The traditional drug discovery pipeline for the identification and development of compounds that selectivelytarget specific molecules to ameliorate disease remains a major focus for medical research. However, the zebrafish is increasinglyproviding alternative strategies for various components of this pipeline. Zebrafish and their embryos are small,easily accessible and relatively low cost, making them applicable to high-throughput, small molecule screening. Zebrafishcan also be manipulated by a range of forward and reverse genetics techniques to facilitate gene discovery and functionalstudies. Moreover, their physiological and developmental complexity provides accurate models of human disease to underpinmechanism of action and in vivo validation studies. Finally, several of these biological characteristics make zebrafisheminently suitable for toxicity testing, including eco-toxicology. Here we review the application of zebrafish to preclinicaldrug development and toxicity testing, including recent advances in mutant generation, drug screening and toxicologythat serve to further enhance the capabilities of this valuable model organism in drug discovery.
Oleocanthal Inhibits Proliferation and MIP-1α Expression in Human Multiple Myeloma Cells by M. Scotece, R. Gomez, J. Conde, V. Lopez, J.J. Gomez-Reino, F. Lago, A.B. Smith III, O. Gualillo (2467-2475).
Multiple myeloma (MM) is a plasma cell malignancy that causes devastating bone destruction by activating osteoclastsin the bone marrow milieu. MM is the second of all hematological malignancies. Thus, the search for new pharmacologicalweapons is under intensive investigation being MM a critically important public health goal. Recently, it hasbeen demonstrated that macrophage inflammatory protein 1- alpha (MIP-1 α) is crucially involved in the development ofosteolytic bone lesions in MM. Phenolic components of extra virgin olive oil are reported to have anti tumor activity.However, the underlying mechanisms and specific targets of extra virgin olive oil remain to be elucidated. In the presentstudy, we investigated the effects of a recently isolated novel extra virgin olive oil polyphenol, oleocanthal, on the humanmultiple myeloma cell line ARH-77. Here we report that this natural compound has a remarkable in vitro activity by inhibitingMIP-1 α expression and secretion in MM cells. In addition, we also demonstrated that oleocanthal inhibits MMcells proliferation by inducing the activation of apoptosis mechanisms and by down-regulating ERK1/2 and AKT signaltransduction pathways. This in vitro study suggests a therapeutic potential of oleocanthal in treating multiple myeloma.
Evaluation of Adhesion Force and Binding Affinity of Phytohemagglutinin Erythroagglutinating to EGF Receptor on Human Lung Cancer Cells by W.-T. Kuo, G.-C. Dong, C.-H. Yao, J.-Y. Huang, F.-H. Lin (2476-2485).
PHA-E is a natural product extracted from red kidney beans, and it has been reported to induce cell apoptosisby blocking EGFR in lung cancer cells. Because EGF is the major in vivo competitor to PHA-E in clinical application,PHA-E must be proved that has better affinity to EGFR than EGF. This study would focus on how PHA-E tightly bind toEGFR and the results would compare with EGF. The adhesion force, measured by AFM, between EGFR and PHA-E was207.14±74.42 pN that was higher than EGF (183.65±86.93 pN). The equilibrium dissociation constant of PHA-E andEGF to EGFR was 2.4 10<sup>-9</sup>±1.4 10<sup>-9</sup> and 7.3 10<sup>-8</sup>±2.7 10<sup>-8</sup>, respectively, that could evaluate binding affinity. The resultshowed that binding affinity of PHA-E to EGFR was one order higher than EGF to EGFR. In the results of flow cytometerand confocal microscope, we found binding efficiency of EGF to EGFR was decrease as the concentration of PHA-E increased.In the analysis of Western blot, treatment of A-549 cells with PHA-E resulted in a dose-dependent decrease inEGFR phosphorylation. In conclusion, we found that PHA-E had better adhesion force and binding affinity to EGFR thanthat of the EGF. The interaction between PHA-E and EGFR could block EGF binding and then inhibit EGFR phosphorylation.PHA-E could be developed into a new target molecule for lung cancer treatment that could be immobilized on thedrug carrier to guide therapeutic particles to the tumor site.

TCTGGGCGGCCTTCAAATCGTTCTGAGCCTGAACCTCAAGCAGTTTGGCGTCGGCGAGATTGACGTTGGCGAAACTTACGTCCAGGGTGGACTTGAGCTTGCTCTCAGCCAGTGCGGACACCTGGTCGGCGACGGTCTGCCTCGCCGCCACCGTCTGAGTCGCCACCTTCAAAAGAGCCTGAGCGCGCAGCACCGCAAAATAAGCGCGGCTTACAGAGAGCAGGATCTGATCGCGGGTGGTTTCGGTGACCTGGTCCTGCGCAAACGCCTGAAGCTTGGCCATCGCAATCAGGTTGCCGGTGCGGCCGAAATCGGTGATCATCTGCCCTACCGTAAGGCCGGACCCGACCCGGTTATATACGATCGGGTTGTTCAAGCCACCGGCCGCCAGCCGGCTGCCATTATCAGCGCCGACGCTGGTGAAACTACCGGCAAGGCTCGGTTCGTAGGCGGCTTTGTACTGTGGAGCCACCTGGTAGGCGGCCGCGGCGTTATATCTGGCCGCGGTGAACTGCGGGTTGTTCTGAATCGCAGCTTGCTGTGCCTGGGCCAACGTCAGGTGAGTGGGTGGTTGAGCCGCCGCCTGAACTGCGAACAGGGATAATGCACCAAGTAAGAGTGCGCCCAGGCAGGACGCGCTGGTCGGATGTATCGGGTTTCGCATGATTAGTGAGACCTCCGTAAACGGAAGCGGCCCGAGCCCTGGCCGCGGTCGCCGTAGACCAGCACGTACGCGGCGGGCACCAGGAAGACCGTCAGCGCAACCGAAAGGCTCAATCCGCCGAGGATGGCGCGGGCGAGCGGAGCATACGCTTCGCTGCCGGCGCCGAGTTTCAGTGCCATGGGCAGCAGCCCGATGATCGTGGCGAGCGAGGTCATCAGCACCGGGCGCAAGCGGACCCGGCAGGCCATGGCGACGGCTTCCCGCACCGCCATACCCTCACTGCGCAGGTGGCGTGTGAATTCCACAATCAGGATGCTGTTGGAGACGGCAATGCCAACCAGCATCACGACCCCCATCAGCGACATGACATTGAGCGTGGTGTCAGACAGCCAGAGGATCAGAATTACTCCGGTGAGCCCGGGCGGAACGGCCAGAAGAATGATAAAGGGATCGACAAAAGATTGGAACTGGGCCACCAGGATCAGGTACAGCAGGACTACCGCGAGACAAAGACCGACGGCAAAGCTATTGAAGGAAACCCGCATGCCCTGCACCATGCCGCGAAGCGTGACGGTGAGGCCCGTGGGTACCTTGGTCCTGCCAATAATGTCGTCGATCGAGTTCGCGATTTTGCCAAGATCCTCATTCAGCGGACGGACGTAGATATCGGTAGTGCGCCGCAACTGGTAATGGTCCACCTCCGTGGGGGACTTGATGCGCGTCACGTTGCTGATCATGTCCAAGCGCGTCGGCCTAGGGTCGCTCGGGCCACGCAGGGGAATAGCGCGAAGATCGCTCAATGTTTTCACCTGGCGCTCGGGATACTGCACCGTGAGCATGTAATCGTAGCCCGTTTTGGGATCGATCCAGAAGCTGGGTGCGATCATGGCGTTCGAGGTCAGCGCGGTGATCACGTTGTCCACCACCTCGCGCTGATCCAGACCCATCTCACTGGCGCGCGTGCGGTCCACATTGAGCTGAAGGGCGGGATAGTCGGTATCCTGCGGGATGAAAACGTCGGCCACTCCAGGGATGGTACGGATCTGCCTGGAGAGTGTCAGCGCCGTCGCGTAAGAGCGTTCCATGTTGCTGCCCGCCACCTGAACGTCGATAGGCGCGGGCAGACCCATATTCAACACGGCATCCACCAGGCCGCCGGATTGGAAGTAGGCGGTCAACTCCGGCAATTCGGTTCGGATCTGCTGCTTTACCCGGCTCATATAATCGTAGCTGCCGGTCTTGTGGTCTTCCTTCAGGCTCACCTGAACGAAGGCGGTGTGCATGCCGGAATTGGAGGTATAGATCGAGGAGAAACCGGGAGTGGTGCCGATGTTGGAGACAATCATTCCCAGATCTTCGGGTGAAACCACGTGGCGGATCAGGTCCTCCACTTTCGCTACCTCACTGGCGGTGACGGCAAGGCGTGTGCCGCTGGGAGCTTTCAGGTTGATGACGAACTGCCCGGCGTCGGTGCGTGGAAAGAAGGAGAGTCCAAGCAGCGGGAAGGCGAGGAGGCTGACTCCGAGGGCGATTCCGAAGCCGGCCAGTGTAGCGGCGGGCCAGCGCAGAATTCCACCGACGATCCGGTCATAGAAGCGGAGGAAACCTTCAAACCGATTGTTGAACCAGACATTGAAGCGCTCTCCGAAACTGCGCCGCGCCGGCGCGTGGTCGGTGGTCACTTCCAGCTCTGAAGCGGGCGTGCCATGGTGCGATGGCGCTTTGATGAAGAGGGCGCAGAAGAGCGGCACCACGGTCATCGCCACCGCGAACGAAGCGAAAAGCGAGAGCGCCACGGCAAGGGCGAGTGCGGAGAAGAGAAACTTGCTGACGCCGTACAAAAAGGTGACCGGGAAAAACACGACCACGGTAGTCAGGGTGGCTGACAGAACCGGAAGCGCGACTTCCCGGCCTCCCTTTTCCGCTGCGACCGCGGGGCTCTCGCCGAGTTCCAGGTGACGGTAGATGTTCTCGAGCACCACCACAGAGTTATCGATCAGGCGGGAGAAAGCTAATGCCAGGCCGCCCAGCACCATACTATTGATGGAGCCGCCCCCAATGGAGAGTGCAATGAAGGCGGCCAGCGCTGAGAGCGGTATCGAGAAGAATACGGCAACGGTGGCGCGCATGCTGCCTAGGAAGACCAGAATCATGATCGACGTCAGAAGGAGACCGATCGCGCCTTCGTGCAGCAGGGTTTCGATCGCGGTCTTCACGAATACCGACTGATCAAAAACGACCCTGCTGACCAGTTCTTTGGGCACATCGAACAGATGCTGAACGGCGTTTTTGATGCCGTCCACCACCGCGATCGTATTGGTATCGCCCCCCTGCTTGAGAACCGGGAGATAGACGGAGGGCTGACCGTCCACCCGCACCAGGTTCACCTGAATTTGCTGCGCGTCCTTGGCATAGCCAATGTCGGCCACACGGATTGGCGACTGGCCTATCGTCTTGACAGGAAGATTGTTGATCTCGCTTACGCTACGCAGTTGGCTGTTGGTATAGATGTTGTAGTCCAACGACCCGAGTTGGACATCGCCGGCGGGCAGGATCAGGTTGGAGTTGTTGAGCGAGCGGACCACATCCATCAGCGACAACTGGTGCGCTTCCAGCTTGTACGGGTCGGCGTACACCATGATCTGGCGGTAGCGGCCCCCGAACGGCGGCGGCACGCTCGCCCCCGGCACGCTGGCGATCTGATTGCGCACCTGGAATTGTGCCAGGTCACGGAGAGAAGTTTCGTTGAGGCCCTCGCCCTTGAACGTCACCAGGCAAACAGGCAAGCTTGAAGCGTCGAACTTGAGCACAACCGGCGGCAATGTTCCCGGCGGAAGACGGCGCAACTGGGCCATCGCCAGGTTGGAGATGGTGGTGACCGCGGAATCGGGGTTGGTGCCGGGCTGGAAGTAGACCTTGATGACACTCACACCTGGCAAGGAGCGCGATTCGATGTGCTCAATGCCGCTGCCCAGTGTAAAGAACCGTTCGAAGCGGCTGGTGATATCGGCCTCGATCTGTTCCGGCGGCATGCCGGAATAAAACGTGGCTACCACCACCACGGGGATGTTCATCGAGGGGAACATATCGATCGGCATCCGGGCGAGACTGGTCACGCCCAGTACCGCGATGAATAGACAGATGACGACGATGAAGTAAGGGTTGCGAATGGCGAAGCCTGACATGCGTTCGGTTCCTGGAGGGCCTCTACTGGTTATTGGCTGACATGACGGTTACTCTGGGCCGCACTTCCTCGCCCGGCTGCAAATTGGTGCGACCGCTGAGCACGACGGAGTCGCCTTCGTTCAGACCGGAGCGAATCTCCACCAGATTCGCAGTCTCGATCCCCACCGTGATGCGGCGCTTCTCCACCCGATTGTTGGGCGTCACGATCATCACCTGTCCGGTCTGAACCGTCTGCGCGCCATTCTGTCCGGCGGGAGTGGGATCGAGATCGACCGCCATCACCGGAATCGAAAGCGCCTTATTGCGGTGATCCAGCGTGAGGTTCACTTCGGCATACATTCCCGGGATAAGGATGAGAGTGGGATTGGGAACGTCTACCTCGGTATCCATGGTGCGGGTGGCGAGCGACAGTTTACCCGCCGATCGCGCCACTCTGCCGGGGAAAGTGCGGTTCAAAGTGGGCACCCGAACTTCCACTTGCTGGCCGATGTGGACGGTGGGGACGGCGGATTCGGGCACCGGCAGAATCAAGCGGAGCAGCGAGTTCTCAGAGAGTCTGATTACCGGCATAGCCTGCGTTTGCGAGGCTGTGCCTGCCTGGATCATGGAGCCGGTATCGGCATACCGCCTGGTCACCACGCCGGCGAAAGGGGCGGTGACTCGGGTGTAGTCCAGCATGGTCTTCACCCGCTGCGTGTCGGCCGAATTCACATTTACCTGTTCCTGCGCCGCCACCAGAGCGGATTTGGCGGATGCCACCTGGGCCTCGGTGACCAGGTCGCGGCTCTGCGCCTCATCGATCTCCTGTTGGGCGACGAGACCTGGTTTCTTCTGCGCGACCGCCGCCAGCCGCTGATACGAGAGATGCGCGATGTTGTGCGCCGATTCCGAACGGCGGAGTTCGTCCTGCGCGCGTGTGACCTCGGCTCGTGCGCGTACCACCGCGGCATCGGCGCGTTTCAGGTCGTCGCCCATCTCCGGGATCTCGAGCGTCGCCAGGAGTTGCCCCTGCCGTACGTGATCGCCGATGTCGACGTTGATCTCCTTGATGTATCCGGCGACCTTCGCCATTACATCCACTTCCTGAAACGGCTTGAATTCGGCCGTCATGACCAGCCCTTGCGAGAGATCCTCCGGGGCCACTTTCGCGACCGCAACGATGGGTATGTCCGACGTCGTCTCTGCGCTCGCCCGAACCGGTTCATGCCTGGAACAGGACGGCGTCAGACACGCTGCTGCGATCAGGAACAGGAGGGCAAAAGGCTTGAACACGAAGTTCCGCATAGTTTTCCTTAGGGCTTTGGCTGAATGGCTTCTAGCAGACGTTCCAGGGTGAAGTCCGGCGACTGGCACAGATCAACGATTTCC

MEK Inhibition Increases Lapatinib Sensitivity Via Modulation of FOXM1 by S.S. Gayle, R.C. Castellino, M.C. Buss, R. Nahta (2486-2499).
The standard targeted therapy for HER2-overexpressing breast cancer is the HER2 monoclonal antibody, trastuzumab.Although effective, many patients eventually develop trastuzumab resistance. The dual EGFR/HER2 smallmolecule tyrosine kinase inhibitor lapatinib is approved for use in trastuzumab-refractory metastatic HER2-positive breastcancer. However, lapatinib resistance is a problem as most patients with trastuzumab-refractory disease do not benefitfrom lapatinib. Understanding the mechanisms underlying lapatinib resistance may ultimately facilitate development ofnew therapeutic strategies for HER2-overexpressing breast cancer. Our current results indicate that MEK inhibition increaseslapatinib-mediated cytotoxicity in resistant HER2-overexpressing breast cancer cells. We genetically and pharmacologicallyblocked MEK/ERK signaling and evaluated lapatinib response by trypan blue exclusion, anchorageindependentgrowth assays, flow cytometric cell cycle and apoptosis analysis, and in tumor xenografts. Combined MEKinhibition and lapatinib treatment reduced phosphorylated ERK more than single agent treatment. In addition, Westernblots, immunofluorescence, and immunohistochemistry demonstrated that the combination of MEK inhibitor plus lapatinibreduced nuclear expression of the MEK/ERK downstream proto-oncogene FOXM1. Genetic knockdown of MEKwas tested for the ability to increase lapatinib-mediated cell cycle arrest or apoptosis in JIMT-1 and MDA361 cells. Finally,xenograft studies demonstrated that combined pharmacological inhibition of MEK plus lapatinib suppressed tumorgrowth and reduced expression of FOXM1 in HER2-overexpressing breast cancers that are resistant to trastuzumab andlapatinib. Our results suggest that FoxM1 contributes to lapatinib resistance downstream of MEK signaling, and supportsfurther study of pharmacological MEK inhibition to improve response to lapatinib in HER2-overexpressing trastuzumabresistantbreast cancer.